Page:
Getting words to work for business is returning author's aim
Glenn Fisher, copywriter and author, and left, his book that will be published on October 1.
By Grimsby Telegraph | Posted: 25 Jul 2018
PUBLISHER turned author Glenn Fisher has returned to his home town, as he looks to help make words work as hard for small businesses as the owners do.
For more than a decade he was employed in the London office of one of the biggest financial publishers in the world, Agora, and now he is embarking on a long-held dream of writing freelance and enjoying a more relaxed life with his fiancée and dog back up north – while also promoting his soon-to-appear book.
Having returned to education to study creative writing at Franklin and Grimsby Institute, after starting a career with the council, he secured a role as a copywriter before becoming associate publisher in the City firm.
Using his contacts he introduced a concept for a new book, and managed to strike a deal with the UK’s leading business and finance publisher, Harriman House.
The Art of the Click: How to Harness the Power of Direct-Response Copywriting, will be on the shelves in October, but he is keen to dispense the advice now.
Mr Fisher said: “Now I’m back in Grimsby, I’m very keen to get involved in the local business scene and I’m particularly interested in showing local businesses how the kind of copywriting I’m trained in could help their businesses.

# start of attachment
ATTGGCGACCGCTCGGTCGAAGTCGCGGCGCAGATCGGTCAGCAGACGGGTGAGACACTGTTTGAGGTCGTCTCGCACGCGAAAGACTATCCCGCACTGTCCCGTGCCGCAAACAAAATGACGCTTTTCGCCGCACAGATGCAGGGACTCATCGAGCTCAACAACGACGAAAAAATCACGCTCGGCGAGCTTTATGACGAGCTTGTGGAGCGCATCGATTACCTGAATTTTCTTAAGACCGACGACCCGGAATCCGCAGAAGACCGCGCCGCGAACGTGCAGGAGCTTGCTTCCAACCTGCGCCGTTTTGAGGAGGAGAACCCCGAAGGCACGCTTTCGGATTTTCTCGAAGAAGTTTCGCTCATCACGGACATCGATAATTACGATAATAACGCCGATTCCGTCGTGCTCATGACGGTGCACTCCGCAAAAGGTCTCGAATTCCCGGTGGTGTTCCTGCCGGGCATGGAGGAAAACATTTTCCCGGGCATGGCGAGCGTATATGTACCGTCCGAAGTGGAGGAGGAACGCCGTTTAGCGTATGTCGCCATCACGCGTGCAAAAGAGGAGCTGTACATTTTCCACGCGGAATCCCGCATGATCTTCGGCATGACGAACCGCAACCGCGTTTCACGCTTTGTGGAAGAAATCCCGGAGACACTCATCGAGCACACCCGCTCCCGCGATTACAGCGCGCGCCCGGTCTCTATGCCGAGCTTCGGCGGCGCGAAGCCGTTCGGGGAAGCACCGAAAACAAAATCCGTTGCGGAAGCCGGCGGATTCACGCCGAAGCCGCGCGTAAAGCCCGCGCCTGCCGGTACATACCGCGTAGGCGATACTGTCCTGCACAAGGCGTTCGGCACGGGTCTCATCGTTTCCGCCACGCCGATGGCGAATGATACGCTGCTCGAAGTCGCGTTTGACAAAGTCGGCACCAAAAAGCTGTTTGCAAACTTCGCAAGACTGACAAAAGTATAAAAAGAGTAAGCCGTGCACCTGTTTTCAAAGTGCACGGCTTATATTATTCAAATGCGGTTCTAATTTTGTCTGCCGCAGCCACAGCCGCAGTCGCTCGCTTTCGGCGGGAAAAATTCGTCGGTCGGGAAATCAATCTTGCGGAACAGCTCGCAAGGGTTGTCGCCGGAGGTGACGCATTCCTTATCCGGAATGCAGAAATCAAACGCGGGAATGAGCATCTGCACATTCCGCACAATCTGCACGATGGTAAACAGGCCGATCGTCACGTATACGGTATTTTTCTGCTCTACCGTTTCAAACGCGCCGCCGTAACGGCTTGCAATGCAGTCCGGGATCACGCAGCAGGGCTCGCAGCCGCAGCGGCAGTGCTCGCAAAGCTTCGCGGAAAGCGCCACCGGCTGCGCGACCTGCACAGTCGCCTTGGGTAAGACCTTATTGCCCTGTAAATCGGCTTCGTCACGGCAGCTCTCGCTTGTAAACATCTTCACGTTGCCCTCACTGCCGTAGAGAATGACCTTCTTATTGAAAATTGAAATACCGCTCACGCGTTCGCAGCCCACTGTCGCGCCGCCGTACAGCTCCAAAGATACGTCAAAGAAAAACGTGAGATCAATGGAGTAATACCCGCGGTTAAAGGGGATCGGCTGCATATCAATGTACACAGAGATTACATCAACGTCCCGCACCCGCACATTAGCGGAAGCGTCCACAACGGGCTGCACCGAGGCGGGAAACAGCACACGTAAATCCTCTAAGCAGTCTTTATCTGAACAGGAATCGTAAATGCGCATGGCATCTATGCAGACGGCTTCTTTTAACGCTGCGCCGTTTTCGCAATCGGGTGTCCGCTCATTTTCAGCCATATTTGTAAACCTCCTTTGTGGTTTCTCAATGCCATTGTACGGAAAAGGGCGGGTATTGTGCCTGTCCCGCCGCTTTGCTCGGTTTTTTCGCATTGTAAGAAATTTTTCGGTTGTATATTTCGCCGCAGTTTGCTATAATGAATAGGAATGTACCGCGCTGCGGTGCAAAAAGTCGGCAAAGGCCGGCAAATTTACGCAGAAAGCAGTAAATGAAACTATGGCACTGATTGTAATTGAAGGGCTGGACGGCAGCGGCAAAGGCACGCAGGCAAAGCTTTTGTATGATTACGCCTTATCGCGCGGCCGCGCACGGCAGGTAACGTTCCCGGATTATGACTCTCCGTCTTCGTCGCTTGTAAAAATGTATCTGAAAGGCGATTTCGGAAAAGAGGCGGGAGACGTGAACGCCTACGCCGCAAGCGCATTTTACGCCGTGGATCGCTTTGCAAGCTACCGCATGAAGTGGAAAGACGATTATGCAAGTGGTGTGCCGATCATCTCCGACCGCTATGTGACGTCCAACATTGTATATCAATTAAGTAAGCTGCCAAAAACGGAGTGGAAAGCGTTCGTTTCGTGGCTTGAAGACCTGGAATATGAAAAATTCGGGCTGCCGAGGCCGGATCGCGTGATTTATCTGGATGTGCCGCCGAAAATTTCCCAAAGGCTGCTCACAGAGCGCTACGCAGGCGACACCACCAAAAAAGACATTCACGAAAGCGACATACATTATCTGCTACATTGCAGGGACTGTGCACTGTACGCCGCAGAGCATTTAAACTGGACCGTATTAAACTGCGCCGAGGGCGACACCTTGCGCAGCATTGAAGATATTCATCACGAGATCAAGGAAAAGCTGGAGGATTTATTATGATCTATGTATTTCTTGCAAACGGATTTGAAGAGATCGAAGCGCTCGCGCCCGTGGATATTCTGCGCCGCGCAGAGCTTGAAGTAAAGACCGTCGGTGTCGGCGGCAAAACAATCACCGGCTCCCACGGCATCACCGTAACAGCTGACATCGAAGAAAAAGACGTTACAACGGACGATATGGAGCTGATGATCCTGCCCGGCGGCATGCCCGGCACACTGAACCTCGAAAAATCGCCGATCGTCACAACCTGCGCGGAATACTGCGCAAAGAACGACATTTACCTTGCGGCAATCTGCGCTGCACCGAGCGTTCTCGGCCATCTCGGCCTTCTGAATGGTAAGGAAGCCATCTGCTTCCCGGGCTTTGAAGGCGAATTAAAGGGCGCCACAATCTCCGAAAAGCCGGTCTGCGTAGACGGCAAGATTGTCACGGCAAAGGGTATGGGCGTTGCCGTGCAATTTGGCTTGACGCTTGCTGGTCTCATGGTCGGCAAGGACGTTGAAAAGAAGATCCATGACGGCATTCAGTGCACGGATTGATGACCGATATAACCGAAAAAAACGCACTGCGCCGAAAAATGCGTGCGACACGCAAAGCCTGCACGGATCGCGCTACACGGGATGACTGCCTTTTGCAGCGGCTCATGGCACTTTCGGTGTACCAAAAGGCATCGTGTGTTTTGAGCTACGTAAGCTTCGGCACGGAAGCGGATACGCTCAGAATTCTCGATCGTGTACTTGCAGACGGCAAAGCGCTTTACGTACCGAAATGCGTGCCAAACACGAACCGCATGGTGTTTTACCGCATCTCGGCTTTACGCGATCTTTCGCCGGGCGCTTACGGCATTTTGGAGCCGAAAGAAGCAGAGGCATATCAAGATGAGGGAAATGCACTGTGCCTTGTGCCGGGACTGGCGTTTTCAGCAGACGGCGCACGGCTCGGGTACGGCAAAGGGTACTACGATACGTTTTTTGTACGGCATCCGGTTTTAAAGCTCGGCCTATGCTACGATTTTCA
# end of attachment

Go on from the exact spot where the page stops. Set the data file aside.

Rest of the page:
“I still write copy for Agora – for the US, UK and Australian markets – but since moving back here, I also now write copy and content for a number of local businesses too. I’m also starting to coach and mentor copywriters.”
After school Mr Fisher worked for the local authority as an auditor, and describes how the ‘2.4 children, house, mortgage’ vision was heading his way. “Something went off in my mind, I wanted to write,” he said. “My family thought I was insane, but supported me, and my job in London also gave me the opportunity to realise you don’t have to work nine to five for someone else, you can earn money using this skill, and I learned the marketing side of it.”
From assessing departmental spend in municipal buildings, he was soon rubbing shoulders with millionaires. “I was in meetings with self-made guys, people I wouldn’t necessarily get the chance to meet in Grimsby. I learned there was this different option,” he said.
The book focuses on tangible ideas to get better. “My skill is a skill that doesn’t seem like one, but when you talk to people on a local level, give them five minutes of advice, you can see it can have an impact. I am very keen on practical advice. A lot of content out there is good, nice to read or snarky, but I think you have got to come away with an achievable piece of advice that you can put in place.”
An evening talk at Riverhead Coffee in Grimsby town centre is planned for next month – August 15 – on the back of pre-orders of the book with places limited to 20. He will also take The Art of the Click out on tour. He added: “It will be available in bookshops. My single aim is so my Nanna can see it in Waterstones and finally know I’m a writer!”
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